It seems like a lot of people expect a great game for cheap or free. I can still remember paying $5+ to rent a video game for the NIGHT!

    • Jo

      You do realize that they talk about everything mobile related, and that technically, if they stopped talking about anything being sold, they would most likely close down their blog (which we don’t want). If you don’t like something, just don’t read it. It’s pretty simple.

    • Brad Fortin

      “I don’t agree with you, SOMEONE MUST HAVE PAID YOU TO DISAGREE WITH ME!” Great flawgic.

    • AKDISQUS

      Uhhh the game has bad rating and only 4% of downloaders paid for the game. So shove it up your a*s.

    • Brad Fortin

      The Switch To iOS app on Android also has a bad rating but in both cases it has nothing to do with the quality of the app. The overwhelming majority of the negative Super Mario Run reviews are just complaints about the price and have nothing to do with the gameplay.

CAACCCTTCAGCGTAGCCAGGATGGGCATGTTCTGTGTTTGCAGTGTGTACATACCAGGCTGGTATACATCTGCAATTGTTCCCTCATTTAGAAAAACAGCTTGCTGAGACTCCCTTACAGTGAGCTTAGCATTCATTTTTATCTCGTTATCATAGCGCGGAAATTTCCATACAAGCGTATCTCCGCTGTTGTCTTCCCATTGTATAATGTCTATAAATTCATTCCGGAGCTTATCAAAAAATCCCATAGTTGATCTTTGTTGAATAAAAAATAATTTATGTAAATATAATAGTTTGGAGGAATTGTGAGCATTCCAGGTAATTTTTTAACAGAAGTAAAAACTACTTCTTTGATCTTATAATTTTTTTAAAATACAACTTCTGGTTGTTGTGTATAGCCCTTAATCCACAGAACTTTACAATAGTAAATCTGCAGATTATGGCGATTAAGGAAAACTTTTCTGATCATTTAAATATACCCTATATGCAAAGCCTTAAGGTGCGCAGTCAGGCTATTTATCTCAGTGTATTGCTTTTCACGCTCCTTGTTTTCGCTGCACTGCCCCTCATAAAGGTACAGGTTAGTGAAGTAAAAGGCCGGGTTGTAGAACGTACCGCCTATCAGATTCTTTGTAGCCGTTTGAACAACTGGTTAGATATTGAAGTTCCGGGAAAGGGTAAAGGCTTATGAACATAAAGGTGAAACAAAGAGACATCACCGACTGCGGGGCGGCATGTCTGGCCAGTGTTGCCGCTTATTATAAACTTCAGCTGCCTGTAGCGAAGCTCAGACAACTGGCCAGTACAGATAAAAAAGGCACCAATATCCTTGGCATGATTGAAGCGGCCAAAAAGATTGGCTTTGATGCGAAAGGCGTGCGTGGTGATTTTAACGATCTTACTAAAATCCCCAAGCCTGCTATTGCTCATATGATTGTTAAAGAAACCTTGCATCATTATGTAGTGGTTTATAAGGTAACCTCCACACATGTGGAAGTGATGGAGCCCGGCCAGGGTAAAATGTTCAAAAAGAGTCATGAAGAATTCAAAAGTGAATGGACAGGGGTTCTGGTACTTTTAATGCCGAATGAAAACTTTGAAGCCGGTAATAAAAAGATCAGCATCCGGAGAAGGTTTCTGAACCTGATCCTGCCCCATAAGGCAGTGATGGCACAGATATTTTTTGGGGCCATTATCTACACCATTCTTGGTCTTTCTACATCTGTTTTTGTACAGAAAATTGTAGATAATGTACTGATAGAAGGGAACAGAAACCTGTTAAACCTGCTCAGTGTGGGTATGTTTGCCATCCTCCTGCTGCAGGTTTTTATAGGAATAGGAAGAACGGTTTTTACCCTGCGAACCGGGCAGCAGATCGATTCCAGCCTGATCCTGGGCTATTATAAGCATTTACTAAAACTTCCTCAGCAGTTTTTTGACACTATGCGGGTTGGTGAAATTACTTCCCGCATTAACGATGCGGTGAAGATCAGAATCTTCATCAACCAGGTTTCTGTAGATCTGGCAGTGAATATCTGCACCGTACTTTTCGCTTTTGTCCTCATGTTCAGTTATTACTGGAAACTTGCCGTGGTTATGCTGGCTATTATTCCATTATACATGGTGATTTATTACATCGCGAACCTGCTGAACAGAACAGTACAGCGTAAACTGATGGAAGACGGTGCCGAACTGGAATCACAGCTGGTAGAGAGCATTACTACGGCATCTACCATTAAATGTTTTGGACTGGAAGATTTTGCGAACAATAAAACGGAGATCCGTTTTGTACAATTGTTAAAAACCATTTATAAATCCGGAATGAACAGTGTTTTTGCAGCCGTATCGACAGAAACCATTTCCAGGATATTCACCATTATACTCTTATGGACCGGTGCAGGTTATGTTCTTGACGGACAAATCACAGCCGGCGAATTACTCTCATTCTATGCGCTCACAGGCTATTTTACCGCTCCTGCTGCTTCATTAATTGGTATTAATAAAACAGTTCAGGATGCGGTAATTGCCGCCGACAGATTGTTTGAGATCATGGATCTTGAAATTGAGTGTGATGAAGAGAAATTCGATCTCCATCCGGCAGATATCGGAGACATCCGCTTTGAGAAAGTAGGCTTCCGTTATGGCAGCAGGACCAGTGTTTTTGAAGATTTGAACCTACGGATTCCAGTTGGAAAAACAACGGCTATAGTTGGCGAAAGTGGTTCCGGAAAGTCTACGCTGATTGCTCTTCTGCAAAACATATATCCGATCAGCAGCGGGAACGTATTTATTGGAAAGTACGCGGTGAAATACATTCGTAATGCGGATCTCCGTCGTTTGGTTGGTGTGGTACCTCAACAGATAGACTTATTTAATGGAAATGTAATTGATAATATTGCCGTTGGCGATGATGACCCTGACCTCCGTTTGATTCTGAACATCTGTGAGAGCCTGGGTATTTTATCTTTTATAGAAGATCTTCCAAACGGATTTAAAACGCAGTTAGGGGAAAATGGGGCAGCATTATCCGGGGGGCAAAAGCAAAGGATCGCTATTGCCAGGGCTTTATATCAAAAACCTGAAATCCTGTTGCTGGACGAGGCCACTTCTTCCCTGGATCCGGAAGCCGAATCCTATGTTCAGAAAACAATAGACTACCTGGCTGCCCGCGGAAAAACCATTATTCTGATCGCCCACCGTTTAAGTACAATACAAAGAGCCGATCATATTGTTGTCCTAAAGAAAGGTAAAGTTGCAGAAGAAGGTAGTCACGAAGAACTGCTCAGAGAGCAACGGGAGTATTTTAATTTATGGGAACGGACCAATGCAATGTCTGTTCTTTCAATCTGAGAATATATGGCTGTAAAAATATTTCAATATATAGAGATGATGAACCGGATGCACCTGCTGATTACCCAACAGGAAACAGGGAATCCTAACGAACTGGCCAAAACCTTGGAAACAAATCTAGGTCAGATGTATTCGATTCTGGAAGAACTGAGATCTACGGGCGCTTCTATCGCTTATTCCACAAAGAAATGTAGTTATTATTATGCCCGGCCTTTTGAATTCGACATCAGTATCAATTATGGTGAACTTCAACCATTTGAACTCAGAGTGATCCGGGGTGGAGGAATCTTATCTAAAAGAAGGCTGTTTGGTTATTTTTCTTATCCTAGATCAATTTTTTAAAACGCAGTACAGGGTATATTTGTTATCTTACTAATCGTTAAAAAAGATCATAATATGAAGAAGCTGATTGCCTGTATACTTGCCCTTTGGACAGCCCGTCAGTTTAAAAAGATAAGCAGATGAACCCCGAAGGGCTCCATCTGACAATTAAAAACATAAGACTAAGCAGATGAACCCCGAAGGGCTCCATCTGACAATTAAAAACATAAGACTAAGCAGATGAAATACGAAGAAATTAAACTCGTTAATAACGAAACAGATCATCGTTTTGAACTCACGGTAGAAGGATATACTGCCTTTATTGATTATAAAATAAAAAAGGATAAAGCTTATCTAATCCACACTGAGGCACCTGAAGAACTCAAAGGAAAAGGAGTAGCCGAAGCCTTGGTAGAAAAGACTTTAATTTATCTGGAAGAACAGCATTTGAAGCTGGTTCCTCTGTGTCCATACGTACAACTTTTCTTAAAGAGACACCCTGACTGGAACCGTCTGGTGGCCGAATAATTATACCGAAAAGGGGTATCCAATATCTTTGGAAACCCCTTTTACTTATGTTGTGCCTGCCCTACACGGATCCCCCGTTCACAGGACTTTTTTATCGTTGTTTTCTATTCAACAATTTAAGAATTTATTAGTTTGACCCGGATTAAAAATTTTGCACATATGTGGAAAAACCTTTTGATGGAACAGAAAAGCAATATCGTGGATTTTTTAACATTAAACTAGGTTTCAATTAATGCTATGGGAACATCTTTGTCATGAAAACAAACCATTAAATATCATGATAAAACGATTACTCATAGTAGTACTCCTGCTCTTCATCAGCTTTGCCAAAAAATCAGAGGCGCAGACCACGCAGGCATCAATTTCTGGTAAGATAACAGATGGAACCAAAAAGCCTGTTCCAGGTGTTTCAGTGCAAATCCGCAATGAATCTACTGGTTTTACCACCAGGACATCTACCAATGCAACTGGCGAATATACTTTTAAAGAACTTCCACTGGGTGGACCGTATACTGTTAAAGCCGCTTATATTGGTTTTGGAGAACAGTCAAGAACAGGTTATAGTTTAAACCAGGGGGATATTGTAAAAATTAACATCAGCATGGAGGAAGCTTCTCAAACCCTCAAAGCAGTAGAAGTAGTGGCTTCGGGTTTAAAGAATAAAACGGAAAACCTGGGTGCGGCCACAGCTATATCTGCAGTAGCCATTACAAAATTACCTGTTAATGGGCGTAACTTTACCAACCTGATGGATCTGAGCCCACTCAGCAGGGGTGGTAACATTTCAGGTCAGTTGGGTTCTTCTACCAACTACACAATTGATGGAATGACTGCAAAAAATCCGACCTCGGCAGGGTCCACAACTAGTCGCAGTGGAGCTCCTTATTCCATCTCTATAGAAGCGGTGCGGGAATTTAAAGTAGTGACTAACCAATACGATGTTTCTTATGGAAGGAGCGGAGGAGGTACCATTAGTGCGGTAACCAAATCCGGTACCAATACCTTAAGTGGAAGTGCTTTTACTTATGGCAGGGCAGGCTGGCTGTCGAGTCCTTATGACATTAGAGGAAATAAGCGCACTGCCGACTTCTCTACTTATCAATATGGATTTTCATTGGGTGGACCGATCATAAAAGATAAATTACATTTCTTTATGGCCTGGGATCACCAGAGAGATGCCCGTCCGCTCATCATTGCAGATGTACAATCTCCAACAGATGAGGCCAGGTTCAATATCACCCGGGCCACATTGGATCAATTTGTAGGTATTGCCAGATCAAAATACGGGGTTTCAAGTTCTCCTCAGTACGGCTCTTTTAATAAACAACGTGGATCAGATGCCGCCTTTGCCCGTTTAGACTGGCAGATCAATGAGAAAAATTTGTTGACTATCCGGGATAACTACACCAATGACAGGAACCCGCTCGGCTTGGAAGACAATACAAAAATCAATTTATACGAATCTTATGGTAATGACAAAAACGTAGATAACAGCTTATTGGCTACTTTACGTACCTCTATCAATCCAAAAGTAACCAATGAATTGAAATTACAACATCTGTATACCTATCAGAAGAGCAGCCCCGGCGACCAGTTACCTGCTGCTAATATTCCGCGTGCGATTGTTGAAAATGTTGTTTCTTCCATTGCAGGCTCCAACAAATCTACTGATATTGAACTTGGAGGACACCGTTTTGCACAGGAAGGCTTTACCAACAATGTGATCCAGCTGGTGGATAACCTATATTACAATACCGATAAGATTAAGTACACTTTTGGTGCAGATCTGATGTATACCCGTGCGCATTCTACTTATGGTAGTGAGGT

And what’s with the unwarranted aggression? Has someone been shoving things up your a*s lately and you want others to feel your pain?

  • AppleBerrySandwich

    What a rip off. No way.

  • John W

    To me i was so excited about this game UNTIL i found out it is an endless running game. As soon as i saw that the likelihood of me downloading it went down the tubes. If they had only ported super mario 1 ,2 or 3 and updated the graphics a bit i am sure they would sell like hot cakes.

    • Shawn

      I wouldn’t want to play those on a phone with touchscreen. Besides, I already have those. It’s not an endless runner. For one, it hands and end to each level. But they are carefully made levels with multiple paths and lots of challenges. Give it a shot. But it’s not a full console 2D Mario game. But it shouldn’t be.

    • And it would basically be unplayable. You can’t recreate a dpad on a touchscreen and have it be accurate enough to enjoy a game like the Super Mario bros. series.

  • fruvous